Pete Ramey has an some great information on this subject on his website here. Also see my case study Weight Distribution And Asymmetrical Hoof Growth Patterns detailing a horse who had a shoulder injury as a young colt which severely limited his range of motion over many years and how we were able to affect positive changes and much needed pain relief for him.
Simple Leg Stretches And Massage Techniques For The Horse
Below are some simple massage techniques and leg stretches you can do with your horse that will help improve their range of motion. These can help get you started on the right path to making your horse more comfortable and more in balance. These will also help your horse hold on to the positive changes between equine bodywork sessions.
Always warm up the soft tissue before performing stretches on your horse. You can actually cause injury to your horse if stretches are done cold, particularly if the soft tissue is very tight. I always start high on the horse and work my way down to the foot. For front legs, start at the withers, working down the shoulder and then down the backs of the legs. For hind legs, start at the top of the rump, work down the hamstrings, to the foot. For warm up before stretching, I will usually start with a soft stroke with the grain of the muscle and then move into a cross fiber friction moving against the muscle fibers to help break up adhesions.
Shoulder Extension Stretch – Ask for the horse’s leg. While facing the horse, place your arm closest to the horse’s body under the upper leg just in front of the knee. Hold the toe of the horse with the other hand and lift upward, making sure to lift with your knees rather than with your back. Keep your back as straight as possible so as not to strain your back. Try and hold that stretch for 20-30 seconds if you can.
Front Leg Extension Stretch – From the shoulder extension stretch above, you can drop into this next stretch as the hand positions are the same. It is important to support the horse behind the knee so as not to hyper-extend the knee. Facing forward, you should bring your outside leg forward like you are doing a lunge, push forward into the lunge until your arm holding the toe rests with elbow on your leg for support. Your arm closest to the horse continues to support the knee. While holding the toe, you will encourage your horse to drop into the stretch by allowing the heel to drop forward. This stretches the soft tissue along the back of the leg and pastern. Many people perform this stretch from in front of and facing the horse, holding the foot with both hands and pulling the horse’s leg toward them. If at all possible try not to perform the stretch from that position as you can hurt yourself and your horse can hyper-extend itself. It is also not as effective a stretch since it doesn’t encourage the dropping of the heel. Try and hold that stretch for 20-30 seconds if you can or at least wait for them to drop into that heel.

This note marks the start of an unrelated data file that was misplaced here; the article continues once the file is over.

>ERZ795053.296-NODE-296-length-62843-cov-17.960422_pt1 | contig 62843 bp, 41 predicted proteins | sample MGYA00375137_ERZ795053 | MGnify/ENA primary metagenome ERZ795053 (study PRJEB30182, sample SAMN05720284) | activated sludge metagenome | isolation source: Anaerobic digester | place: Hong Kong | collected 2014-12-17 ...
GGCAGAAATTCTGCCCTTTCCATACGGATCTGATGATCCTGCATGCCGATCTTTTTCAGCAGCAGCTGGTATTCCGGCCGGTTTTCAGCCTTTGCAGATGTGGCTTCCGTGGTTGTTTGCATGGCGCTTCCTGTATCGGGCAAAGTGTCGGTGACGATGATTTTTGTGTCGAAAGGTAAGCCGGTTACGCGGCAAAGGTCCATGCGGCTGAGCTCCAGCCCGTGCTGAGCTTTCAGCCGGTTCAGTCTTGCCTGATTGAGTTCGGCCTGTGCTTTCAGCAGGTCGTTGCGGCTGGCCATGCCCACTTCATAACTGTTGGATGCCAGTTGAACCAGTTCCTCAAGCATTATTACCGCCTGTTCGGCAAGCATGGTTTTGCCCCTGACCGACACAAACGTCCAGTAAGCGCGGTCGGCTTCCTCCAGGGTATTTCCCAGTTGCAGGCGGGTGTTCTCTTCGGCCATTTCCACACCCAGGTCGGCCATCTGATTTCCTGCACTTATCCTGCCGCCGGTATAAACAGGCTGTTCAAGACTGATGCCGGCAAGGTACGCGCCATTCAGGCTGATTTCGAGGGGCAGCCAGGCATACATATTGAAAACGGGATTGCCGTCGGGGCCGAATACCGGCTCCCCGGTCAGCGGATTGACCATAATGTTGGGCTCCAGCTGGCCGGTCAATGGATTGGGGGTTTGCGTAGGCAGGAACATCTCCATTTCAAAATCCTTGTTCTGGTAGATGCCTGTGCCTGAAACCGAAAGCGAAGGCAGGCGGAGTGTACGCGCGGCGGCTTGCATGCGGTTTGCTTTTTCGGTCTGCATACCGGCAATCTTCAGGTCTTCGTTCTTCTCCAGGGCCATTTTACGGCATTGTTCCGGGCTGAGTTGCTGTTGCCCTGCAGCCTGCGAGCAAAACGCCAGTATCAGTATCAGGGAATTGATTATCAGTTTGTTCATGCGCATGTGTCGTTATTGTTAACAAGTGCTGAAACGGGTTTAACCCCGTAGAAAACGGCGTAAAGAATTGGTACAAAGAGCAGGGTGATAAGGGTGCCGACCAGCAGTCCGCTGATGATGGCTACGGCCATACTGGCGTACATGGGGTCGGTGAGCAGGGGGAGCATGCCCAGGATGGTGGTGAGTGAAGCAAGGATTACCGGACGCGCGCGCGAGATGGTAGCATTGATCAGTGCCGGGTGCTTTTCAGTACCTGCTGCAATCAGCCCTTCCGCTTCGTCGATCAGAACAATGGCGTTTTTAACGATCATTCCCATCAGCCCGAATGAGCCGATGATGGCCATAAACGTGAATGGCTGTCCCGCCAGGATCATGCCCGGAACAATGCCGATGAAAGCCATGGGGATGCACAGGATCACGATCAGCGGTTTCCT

Hamstring Stretch – Ask for the horse’s back leg. While facing forward, place your hand closest to the horse at the hock and the hand farthest from the horse at the toe. While supporting the hock, encourage the horse to bring the leg forward and at the same time supporting the toe. You want the horse to push downward with the heel (don’t get your fingers stepped on!!!) while you hold the toe and allowing the horse to place the foot heel first to the ground. This is an excellent stretch for the hamstrings and all the way down through the pastern. Again, try and hold that stretch for 20-30 seconds if you can or at least wait for them to drop into that heel.
Depending on the nature of your horse’s underlying problem, your equine bodyworker may wish to add additional stretches and exercises for you to perform with your horse. But these basic stretches are an excellent way for you to begin improving your horse’s performance immediately and are effective for all horses and a great preventative measure. You can perform these stretches with your young horses as well if you see signs that they are becoming one-sided in their grazing posture. Nip it in the bud before it becomes a problem.
Please feel free to share your comments below. We would love to hear about your experiences and success stories. Share what worked for you (or didn’t work).
Find resources for learning how to do basic equine stretching techniques and other tools on my Natural Horse Products page.
Lisa Carter is a Certified Equine Massage Therapist (CEMT), with multiple certifications from several different equine bodywork schools. She incorporates her knowledge and experience with Parelli Natural Horsemanship, equine bodywork and as a veterinary technician to provide her clients with the resources they need to make informed decisions for their horses. She encourages and facilitates network building between equine health care professionals, working together to find the best combination of therapies to meet the needs of the “whole horse”.